As some governments across the globe gingerly reopen air routes in an attempt to reignite trade and allow citizens to return home, the requirements for travelling between any two countries in an era of an easily transmissible coronavirus in the wild are subject to change with little or no notice.
To add to the confusion some government are doing a worse than poor job on detailing their national requirements, with one person saying one thing, a different official something else, and a third version reported in government mouthpieces. Unsurprisingly misinformation and incomplete information abounds.
In the video above posted to YouTube by Kelsey Sry on June 7, the videoblogger describes the procedures and processes leading up to and during her flight from Phnom Penh to LAX via Seoul on Korean Air.
The one significant difference to the information provided in the video above is that since Ms Sry’s journey, foreigners entering Cambodia are required to make a $3,000 per person deposit on arrival to cover the initial COVID-19 screening and waiting centre costs, plus any potential quarantining or hospitalisation.
Under the Cambodian user pays system the minimum entry cost on top of any visa fee is now $265. (Ed: Tourist visas and visa on arrival are not currently available for Cambodia)
In the almost 10-minute-long video Ms Sry, who travelled on a US passport with a K-visa for entry into Cambodia, describes the documents required, the process of obtaining them and then her first-hand experience on the flight.
While the flight to South Korea was heavily patronised, including by several Australians, identified by their colourful vocabulary, the flight to the US was considerably less full.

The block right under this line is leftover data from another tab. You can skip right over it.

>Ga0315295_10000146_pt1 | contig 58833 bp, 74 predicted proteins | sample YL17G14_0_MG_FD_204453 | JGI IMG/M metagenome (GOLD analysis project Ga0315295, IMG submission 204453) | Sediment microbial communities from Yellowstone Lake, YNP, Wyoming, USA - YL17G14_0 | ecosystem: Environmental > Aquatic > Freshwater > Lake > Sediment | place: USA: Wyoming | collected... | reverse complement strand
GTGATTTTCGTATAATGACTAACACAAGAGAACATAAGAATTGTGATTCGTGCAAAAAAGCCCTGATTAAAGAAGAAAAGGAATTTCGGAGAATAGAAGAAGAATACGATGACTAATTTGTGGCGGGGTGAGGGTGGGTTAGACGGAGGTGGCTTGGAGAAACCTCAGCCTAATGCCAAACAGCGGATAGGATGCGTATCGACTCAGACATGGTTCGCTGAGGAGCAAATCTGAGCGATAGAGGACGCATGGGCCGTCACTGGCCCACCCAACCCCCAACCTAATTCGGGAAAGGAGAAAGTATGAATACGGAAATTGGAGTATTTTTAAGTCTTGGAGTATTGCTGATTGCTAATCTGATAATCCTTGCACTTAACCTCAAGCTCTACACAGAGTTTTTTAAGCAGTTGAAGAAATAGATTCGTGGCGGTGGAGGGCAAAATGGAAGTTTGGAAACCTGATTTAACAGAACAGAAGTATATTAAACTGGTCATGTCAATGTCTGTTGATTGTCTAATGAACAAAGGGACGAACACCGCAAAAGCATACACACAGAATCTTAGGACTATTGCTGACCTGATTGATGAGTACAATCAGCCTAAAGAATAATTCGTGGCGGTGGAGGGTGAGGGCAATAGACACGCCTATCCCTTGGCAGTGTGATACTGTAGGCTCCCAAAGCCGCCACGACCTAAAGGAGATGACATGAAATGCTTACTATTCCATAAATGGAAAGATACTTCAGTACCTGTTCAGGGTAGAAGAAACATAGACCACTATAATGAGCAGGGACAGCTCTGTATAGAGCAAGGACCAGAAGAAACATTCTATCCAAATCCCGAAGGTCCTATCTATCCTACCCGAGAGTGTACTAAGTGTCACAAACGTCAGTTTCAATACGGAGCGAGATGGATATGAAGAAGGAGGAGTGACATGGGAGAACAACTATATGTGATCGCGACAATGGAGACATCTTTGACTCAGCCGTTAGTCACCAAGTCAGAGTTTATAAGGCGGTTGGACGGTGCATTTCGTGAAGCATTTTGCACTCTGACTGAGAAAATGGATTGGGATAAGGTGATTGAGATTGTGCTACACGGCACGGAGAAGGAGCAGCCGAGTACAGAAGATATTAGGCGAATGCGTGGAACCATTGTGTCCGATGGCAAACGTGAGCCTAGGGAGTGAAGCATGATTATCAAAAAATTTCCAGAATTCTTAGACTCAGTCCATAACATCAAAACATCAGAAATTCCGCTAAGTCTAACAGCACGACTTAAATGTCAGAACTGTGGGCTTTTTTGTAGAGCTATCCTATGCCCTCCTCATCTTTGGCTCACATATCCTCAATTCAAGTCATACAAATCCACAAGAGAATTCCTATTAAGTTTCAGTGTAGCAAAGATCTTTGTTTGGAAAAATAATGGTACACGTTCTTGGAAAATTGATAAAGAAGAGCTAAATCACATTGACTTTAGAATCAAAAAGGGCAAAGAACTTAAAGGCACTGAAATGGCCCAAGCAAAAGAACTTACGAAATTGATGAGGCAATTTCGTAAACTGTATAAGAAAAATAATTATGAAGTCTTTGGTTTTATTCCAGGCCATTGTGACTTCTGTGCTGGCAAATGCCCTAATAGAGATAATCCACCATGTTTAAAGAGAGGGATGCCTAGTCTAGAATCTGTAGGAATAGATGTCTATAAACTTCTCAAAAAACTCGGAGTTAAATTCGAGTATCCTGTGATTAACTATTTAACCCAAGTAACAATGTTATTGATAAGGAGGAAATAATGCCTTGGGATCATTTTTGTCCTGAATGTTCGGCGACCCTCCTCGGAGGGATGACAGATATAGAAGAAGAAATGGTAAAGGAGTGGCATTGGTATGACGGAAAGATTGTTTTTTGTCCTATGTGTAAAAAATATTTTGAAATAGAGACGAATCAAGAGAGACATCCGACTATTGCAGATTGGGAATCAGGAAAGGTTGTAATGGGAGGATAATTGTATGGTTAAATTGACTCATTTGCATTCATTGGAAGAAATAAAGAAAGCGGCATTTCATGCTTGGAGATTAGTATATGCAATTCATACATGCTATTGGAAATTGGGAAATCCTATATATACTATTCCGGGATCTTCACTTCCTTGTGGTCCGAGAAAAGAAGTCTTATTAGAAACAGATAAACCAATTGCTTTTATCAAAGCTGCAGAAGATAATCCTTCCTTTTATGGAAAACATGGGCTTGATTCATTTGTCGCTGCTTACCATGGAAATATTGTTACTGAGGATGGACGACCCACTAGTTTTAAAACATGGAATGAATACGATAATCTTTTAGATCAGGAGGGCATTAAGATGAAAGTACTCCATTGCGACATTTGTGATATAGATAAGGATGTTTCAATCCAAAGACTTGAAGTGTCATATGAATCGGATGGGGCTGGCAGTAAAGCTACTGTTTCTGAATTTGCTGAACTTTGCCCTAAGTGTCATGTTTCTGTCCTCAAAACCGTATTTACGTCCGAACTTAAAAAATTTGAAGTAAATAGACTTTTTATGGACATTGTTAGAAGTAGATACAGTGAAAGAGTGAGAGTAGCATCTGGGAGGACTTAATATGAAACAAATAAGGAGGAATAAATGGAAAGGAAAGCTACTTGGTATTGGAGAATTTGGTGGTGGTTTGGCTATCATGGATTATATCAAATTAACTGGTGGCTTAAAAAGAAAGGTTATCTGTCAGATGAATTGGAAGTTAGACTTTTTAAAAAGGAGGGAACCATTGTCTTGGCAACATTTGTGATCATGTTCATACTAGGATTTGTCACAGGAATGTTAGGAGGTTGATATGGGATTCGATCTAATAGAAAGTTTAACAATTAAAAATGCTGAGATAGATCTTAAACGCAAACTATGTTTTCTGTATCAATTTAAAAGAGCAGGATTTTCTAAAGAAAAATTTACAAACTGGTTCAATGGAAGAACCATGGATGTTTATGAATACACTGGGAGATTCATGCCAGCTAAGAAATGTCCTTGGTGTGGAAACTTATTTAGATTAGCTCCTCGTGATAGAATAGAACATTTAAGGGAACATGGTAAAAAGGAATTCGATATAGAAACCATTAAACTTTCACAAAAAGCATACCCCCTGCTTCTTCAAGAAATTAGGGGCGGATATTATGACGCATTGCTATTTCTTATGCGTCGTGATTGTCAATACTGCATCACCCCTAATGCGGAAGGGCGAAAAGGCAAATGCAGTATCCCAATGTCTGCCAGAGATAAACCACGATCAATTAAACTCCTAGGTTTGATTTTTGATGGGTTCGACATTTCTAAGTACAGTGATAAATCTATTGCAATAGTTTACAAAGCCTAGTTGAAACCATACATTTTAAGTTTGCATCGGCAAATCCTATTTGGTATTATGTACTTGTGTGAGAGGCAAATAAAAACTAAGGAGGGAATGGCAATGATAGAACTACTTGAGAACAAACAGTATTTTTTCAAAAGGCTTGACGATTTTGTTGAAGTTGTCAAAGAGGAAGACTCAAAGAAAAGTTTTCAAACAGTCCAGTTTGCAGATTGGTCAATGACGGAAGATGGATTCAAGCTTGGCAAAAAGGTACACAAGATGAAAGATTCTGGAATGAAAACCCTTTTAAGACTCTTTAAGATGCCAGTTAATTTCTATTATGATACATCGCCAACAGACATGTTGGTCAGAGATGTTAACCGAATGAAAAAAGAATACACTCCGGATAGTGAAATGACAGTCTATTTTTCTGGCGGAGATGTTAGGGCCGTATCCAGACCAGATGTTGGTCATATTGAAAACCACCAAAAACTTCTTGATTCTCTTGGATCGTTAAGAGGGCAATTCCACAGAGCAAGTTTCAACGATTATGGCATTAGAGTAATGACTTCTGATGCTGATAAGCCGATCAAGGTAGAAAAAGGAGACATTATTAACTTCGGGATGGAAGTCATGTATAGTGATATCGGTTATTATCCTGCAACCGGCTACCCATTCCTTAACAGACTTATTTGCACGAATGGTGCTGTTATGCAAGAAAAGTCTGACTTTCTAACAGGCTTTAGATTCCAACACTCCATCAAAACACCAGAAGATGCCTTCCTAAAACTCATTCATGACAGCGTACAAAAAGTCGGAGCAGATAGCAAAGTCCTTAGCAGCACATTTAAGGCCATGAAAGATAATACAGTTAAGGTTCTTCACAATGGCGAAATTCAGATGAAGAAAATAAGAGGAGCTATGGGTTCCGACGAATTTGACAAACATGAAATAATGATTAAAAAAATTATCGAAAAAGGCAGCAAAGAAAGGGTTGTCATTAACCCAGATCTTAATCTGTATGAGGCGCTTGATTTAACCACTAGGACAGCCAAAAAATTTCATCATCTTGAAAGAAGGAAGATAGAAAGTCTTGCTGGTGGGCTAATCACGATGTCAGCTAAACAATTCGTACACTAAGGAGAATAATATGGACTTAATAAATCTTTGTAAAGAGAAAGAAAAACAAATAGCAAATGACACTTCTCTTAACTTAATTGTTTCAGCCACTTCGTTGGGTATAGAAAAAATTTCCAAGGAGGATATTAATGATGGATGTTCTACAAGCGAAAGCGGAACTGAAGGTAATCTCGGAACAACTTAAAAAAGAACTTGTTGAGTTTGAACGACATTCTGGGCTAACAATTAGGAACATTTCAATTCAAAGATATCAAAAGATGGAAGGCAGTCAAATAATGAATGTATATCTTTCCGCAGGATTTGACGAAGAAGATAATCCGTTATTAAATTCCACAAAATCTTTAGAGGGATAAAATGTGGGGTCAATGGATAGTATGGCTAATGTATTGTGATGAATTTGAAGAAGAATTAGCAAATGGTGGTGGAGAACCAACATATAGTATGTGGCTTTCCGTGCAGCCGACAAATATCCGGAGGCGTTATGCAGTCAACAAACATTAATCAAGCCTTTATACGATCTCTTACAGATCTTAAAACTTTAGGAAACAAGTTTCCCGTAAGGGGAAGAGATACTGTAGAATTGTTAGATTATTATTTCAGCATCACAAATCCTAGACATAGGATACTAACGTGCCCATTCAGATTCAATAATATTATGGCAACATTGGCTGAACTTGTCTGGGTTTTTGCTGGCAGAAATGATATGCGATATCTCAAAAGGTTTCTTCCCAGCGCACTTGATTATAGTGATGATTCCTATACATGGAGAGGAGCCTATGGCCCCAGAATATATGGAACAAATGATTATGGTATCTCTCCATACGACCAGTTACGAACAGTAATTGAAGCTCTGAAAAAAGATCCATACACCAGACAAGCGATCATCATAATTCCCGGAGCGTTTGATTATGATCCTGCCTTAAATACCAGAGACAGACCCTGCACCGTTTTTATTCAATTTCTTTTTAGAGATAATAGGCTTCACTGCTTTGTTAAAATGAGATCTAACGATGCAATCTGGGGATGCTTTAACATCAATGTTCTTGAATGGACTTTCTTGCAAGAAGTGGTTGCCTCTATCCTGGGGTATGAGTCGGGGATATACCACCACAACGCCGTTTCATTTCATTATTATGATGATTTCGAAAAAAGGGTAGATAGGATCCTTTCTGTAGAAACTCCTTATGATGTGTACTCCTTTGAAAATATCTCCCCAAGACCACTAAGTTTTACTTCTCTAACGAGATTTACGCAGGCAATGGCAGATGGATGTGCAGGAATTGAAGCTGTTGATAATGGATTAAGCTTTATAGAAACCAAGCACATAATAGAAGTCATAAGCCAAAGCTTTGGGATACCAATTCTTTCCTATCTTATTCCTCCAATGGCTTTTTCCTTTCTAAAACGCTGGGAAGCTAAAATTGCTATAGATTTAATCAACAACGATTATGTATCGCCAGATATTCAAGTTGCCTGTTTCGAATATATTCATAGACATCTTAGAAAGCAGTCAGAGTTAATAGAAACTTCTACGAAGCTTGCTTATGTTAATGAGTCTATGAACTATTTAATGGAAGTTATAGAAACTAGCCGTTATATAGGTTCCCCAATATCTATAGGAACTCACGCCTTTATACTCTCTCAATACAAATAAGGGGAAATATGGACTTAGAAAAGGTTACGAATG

Other passengers, Ms Sry said, wore considerably better protective equipment (PPE) than her, describing passengers wearing eye, mouth, nose, and hand protection, hazmat suits, and disposable raincoats.
Seoul’s lifeless Incheon
Forced to endure a 12-hour-long layover at the almost deserted and lifeless Seoul Incheon International Airport, Ms Sry says she was snubbed by a robot health worker; found all of the water dispensers had been made inoperative; and was left looking hungrily at the food display advertising outside of shuttered eateries.
Salvation was at hand on her onward flight, with Ms Sry saying the food was so good she would fly on Korean Air again if she had the money.
The use of K-pop group SuperM and K-pop singer BoA to deliver the pre-flight safety instructions also caught her attention.
Along the way Ms Sry describes having her temperature checked and various health forms collected and questions asked, with arrival at Los Angeles International Airport (LAX) being somewhat of an anti-climax.
Self isolation and quarantine, she was told, was optional. As a responsible videoblogger, Ms Sry has done the responsible thing, using her time alone to put together the video above.
Ms Sry said that she was a surprised at the relaxed processing on arrival in the USA, describing a strict check-in process in Phnom Penh by staff wearing eye, nose, mouth and hand protection.
Feature video Kelsey Sry
- International travel in the age of COVID-19: Cambodia leads the world with user pays system (AEC News Today)
- Business says new rules akin to a travel ban (Khmer Times)
- COVID-19: Cambodia’s Measures on Travel Restriction (Zico Law)
Between November 2010 and February 2012 she was a staff writer at Daylight Online, Nigeria writing on health, fashion, and relationships. From 2010 – 2017 she worked as a freelance screen writer for ‘Nollywood’, Nigeria.
She joined AEC News Today in December 2016.
Latest posts by Stella-maris Ewudolu (see all)
- Zoonotic crossover fear sees Vietnam ban (almost) all wildlife trade (video) – July 26, 2020
- Job & revenue losses: COVID-19 to hurt Asean airlines the most – July 24, 2020
- Philippines morning news for July 24 – July 24, 2020
- Philippines morning news for July 23 – July 23, 2020
Rules should be lesser. Not so strict, otherwise how will people travel to Cambodia. Please remove these security deposits and 50us $:insurance rules.scsScs